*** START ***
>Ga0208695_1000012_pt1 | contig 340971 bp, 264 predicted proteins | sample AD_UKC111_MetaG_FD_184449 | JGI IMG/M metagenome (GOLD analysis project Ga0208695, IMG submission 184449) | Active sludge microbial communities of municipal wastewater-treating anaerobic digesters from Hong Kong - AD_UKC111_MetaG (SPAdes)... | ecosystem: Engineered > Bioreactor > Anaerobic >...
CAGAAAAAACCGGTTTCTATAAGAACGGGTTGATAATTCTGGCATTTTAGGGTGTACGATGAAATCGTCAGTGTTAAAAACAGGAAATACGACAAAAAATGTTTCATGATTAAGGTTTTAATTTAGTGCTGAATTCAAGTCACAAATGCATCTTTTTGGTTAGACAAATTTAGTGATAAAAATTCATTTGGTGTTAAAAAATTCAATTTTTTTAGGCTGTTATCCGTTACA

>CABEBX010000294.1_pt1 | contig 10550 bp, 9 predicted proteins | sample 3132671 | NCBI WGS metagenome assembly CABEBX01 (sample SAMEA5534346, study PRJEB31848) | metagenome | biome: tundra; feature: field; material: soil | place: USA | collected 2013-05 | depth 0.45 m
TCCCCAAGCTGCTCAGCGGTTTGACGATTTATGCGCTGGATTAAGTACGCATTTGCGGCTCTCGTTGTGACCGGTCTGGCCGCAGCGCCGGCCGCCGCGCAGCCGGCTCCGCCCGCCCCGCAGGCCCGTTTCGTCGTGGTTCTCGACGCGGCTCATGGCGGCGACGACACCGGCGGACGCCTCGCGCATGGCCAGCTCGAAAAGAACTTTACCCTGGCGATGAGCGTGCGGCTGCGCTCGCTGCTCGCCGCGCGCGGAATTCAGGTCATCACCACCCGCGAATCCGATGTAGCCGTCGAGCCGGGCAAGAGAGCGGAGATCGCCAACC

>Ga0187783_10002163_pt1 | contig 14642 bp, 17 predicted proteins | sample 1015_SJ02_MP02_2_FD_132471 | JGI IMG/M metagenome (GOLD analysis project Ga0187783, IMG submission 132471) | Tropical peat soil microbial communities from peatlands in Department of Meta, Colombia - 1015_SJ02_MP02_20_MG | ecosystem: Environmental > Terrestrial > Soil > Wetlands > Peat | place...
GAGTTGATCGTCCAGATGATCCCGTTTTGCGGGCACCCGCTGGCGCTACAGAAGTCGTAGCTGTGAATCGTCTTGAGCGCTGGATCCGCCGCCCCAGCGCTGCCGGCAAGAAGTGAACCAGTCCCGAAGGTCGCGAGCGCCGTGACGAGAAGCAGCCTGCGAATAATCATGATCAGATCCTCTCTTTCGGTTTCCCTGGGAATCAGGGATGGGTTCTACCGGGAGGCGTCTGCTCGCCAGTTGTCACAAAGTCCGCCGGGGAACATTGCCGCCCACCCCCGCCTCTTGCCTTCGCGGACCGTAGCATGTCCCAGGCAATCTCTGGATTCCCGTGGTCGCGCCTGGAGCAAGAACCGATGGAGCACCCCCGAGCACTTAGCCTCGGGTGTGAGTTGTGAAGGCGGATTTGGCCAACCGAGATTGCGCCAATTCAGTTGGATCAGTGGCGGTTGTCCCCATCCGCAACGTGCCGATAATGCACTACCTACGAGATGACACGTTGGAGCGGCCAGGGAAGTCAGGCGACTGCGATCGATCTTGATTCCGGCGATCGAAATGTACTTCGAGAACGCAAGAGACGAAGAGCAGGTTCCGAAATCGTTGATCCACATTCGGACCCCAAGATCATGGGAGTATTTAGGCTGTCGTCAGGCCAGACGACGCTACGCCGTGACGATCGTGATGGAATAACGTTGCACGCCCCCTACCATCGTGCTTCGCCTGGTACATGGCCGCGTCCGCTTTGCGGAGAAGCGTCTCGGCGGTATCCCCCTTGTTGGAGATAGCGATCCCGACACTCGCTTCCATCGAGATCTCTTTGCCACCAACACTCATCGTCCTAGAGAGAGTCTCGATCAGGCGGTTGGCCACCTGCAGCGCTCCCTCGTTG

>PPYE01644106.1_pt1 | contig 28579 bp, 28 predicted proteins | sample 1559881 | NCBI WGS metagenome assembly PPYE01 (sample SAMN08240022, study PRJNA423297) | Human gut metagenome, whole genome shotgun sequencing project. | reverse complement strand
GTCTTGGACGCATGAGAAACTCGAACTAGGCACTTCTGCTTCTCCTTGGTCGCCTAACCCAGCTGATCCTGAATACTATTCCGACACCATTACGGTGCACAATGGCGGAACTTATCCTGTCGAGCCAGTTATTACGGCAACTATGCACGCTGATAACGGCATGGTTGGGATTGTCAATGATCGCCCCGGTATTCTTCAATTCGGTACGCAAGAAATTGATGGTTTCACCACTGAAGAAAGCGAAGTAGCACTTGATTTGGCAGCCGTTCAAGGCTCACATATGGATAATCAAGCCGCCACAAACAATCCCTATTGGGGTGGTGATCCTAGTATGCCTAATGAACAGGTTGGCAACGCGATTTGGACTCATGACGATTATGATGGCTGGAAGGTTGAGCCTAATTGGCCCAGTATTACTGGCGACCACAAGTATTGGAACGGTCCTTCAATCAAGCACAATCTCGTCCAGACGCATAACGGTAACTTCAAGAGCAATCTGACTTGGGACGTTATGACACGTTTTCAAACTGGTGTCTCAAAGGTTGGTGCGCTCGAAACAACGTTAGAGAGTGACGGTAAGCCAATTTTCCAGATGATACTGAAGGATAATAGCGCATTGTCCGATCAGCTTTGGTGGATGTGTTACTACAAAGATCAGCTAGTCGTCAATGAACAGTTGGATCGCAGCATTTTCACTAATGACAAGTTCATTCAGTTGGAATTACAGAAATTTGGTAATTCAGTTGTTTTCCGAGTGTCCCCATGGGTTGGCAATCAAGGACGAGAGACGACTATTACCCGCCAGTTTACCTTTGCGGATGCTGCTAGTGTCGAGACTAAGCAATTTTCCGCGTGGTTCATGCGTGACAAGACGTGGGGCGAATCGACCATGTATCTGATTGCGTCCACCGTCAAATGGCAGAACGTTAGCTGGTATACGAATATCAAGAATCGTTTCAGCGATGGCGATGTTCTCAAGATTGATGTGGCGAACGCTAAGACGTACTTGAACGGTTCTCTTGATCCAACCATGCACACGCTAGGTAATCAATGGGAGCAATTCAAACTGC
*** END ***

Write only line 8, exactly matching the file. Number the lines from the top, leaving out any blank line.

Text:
GTCTTGGACGCATGAGAAACTCGAACTAGGCACTTCTGCTTCTCCTTGGTCGCCTAACCCAGCTGATCCTGAATACTATTCCGACACCATTACGGTGCACAATGGCGGAACTTATCCTGTCGAGCCAGTTATTACGGCAACTATGCACGCTGATAACGGCATGGTTGGGATTGTCAATGATCGCCCCGGTATTCTTCAATTCGGTACGCAAGAAATTGATGGTTTCACCACTGAAGAAAGCGAAGTAGCACTTGATTTGGCAGCCGTTCAAGGCTCACATATGGATAATCAAGCCGCCACAAACAATCCCTATTGGGGTGGTGATCCTAGTATGCCTAATGAACAGGTTGGCAACGCGATTTGGACTCATGACGATTATGATGGCTGGAAGGTTGAGCCTAATTGGCCCAGTATTACTGGCGACCACAAGTATTGGAACGGTCCTTCAATCAAGCACAATCTCGTCCAGACGCATAACGGTAACTTCAAGAGCAATCTGACTTGGGACGTTATGACACGTTTTCAAACTGGTGTCTCAAAGGTTGGTGCGCTCGAAACAACGTTAGAGAGTGACGGTAAGCCAATTTTCCAGATGATACTGAAGGATAATAGCGCATTGTCCGATCAGCTTTGGTGGATGTGTTACTACAAAGATCAGCTAGTCGTCAATGAACAGTTGGATCGCAGCATTTTCACTAATGACAAGTTCATTCAGTTGGAATTACAGAAATTTGGTAATTCAGTTGTTTTCCGAGTGTCCCCATGGGTTGGCAATCAAGGACGAGAGACGACTATTACCCGCCAGTTTACCTTTGCGGATGCTGCTAGTGTCGAGACTAAGCAATTTTCCGCGTGGTTCATGCGTGACAAGACGTGGGGCGAATCGACCATGTATCTGATTGCGTCCACCGTCAAATGGCAGAACGTTAGCTGGTATACGAATATCAAGAATCGTTTCAGCGATGGCGATGTTCTCAAGATTGATGTGGCGAACGCTAAGACGTACTTGAACGGTTCTCTTGATCCAACCATGCACACGCTAGGTAATCAATGGGAGCAATTCAAACTGC